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Total synthesis of bryostatin 16 using atom-economical and chemoselective approaches


Of the concepts used to improve the efficiency of organic syntheses, two have been especially effective: atom economy1 (the use of routes in which most of the atoms present in the reactants also end up in the product) and chemoselectivity2 (the use of reactions that take place only at desired positions in a molecule). Synthesis of complex natural products is the most demanding arena in which to explore such principles. The bryostatin family of compounds are especially interesting targets, because they combine structural complexity with promising biological activity3,4,5,6,7. Furthermore, synthetic routes to some bryostatins have already been reported9,10,11,12, providing a benchmark against which new syntheses can be measured. Here we report a concise total synthesis of bryostatin 16 (1), a parent structure from which almost all other bryostatins could in principle be accessed. Application of atom-economical and chemoselective reactions currently under development provides ready access to polyhydropyran motifs in the molecule, which are common structural features of many other natural products. The most notable transformations are two transition-metal-catalysed reactions. The first is a palladium-catalysed reaction of two different alkynes to form a large ring. The product of this step is then converted into a dihydropyran (the ‘C ring’ of bryostatins) in the second key reaction, which is catalysed by a gold compound. Analogues of bryostatin that do not exist in nature could be readily made by following this route, which might allow the biological activity of bryostatins to be fine-tuned.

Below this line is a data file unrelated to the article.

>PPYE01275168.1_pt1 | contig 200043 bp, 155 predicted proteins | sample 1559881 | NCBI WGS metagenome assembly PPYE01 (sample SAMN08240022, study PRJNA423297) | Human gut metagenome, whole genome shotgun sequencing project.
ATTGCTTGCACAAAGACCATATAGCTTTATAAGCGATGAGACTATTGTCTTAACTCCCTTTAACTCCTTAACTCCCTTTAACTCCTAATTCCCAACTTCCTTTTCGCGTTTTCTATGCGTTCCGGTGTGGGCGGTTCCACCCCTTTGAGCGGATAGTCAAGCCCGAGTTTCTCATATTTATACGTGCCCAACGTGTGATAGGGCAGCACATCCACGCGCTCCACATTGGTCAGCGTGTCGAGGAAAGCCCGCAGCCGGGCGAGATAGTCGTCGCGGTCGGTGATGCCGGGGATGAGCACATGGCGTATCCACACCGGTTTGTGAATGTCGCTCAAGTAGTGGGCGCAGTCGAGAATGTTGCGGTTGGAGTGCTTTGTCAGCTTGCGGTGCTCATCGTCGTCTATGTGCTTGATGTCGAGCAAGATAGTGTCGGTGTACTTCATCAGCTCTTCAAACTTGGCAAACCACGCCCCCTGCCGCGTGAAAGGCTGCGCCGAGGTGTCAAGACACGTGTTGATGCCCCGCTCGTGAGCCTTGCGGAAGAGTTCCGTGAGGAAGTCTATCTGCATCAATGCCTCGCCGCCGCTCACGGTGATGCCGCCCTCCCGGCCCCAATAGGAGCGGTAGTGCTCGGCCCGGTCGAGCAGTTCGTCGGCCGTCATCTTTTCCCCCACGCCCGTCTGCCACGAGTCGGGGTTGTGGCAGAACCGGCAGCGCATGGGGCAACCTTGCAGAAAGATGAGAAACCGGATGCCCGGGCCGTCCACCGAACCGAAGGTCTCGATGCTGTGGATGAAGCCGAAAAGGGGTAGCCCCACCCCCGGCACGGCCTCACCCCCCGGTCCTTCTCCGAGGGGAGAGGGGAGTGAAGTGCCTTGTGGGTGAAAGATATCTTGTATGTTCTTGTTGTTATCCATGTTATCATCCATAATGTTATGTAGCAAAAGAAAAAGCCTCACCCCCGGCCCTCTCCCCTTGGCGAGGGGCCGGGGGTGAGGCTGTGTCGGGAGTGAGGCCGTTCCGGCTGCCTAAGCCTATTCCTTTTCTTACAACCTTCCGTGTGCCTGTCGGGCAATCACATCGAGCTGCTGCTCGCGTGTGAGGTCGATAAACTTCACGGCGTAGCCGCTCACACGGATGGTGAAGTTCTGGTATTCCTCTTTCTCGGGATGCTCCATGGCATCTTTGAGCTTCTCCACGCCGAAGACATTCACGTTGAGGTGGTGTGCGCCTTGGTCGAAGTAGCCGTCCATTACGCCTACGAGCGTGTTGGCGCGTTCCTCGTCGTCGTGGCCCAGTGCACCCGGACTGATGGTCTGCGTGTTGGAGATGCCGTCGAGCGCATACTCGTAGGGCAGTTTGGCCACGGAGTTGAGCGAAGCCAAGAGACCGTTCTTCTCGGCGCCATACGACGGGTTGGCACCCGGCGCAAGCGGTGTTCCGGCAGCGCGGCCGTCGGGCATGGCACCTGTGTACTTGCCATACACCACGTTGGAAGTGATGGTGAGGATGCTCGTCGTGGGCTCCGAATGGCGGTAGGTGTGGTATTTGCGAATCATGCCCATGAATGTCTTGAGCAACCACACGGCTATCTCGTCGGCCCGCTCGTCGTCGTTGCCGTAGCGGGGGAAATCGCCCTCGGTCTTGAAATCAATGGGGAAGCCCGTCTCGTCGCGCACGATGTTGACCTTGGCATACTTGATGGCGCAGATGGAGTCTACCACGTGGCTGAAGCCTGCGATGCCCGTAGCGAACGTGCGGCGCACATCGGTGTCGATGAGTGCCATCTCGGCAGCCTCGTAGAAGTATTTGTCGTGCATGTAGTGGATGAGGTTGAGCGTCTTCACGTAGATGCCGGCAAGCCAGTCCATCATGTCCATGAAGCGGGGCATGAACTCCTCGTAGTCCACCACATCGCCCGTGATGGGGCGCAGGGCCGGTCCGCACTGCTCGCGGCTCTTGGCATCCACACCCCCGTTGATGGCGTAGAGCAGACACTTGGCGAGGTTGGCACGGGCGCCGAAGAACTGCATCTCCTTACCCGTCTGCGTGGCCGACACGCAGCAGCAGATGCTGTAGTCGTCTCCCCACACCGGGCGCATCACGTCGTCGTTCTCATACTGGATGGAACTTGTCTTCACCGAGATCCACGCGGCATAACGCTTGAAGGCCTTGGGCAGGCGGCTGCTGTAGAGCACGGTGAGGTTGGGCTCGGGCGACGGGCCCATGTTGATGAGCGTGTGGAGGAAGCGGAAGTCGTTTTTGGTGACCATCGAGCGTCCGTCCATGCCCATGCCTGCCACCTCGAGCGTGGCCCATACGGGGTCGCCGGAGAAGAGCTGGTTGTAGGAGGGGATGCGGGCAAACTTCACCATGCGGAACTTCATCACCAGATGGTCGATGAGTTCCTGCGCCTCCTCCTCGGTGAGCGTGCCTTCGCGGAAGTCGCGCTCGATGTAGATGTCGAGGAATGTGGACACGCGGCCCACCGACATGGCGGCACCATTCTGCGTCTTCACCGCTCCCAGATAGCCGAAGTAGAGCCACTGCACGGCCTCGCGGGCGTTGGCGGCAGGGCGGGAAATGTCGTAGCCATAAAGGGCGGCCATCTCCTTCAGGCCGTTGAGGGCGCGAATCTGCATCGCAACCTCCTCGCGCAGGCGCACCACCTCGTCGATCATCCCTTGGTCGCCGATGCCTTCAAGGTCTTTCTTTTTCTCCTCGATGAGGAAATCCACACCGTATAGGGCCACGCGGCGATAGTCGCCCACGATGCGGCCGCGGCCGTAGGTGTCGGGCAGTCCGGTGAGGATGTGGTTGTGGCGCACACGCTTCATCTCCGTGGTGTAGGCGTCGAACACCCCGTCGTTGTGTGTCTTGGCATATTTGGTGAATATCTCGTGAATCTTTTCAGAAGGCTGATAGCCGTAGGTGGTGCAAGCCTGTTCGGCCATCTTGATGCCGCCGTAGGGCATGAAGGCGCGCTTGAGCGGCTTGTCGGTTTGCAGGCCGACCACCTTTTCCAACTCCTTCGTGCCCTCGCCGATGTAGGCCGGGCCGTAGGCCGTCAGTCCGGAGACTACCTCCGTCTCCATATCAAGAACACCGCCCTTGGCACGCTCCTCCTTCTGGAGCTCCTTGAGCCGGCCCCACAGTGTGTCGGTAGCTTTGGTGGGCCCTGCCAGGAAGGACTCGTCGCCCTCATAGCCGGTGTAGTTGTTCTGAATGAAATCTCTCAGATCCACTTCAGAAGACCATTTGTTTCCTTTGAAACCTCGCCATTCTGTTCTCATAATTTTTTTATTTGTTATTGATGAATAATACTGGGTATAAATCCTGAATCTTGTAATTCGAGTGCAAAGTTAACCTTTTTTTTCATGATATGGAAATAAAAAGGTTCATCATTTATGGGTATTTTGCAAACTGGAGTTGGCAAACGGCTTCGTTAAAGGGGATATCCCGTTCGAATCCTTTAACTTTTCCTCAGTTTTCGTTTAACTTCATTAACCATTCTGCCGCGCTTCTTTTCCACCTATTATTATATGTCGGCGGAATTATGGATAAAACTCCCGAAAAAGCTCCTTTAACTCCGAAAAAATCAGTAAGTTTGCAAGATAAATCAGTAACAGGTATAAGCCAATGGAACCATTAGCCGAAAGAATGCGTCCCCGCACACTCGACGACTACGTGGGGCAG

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Figure 1: Structures of bryostatins 1–20.
Figure 2: Retrosynthetic analysis.
Figure 3: Synthesis of alkene 7 and alkyne 8.
Figure 4: Synthesis of acid 5 and alcohol 4.
Figure 5: Synthesis of bryostatin 16.


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We acknowledge the National Institutes of Health (GM 13598) for their support of our programs. G.D. is a Stanford Graduate Fellow. We thank H. Yang for discussions and for help characterizing compound 21, and we additionally thank him and C. S. Brindle for providing synthetic intermediates. Palladium and ruthenium salts were supplied by Johnson Matthey. We acknowledge S. R. Lynch for his help with two-dimensional nuclear magnetic resonance analysis. We also thank the Wender group’s assistance with reverse-phase high-performance liquid chromatography.

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Correspondence to Barry M. Trost.

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Trost, B., Dong, G. Total synthesis of bryostatin 16 using atom-economical and chemoselective approaches. Nature 456, 485–488 (2008).

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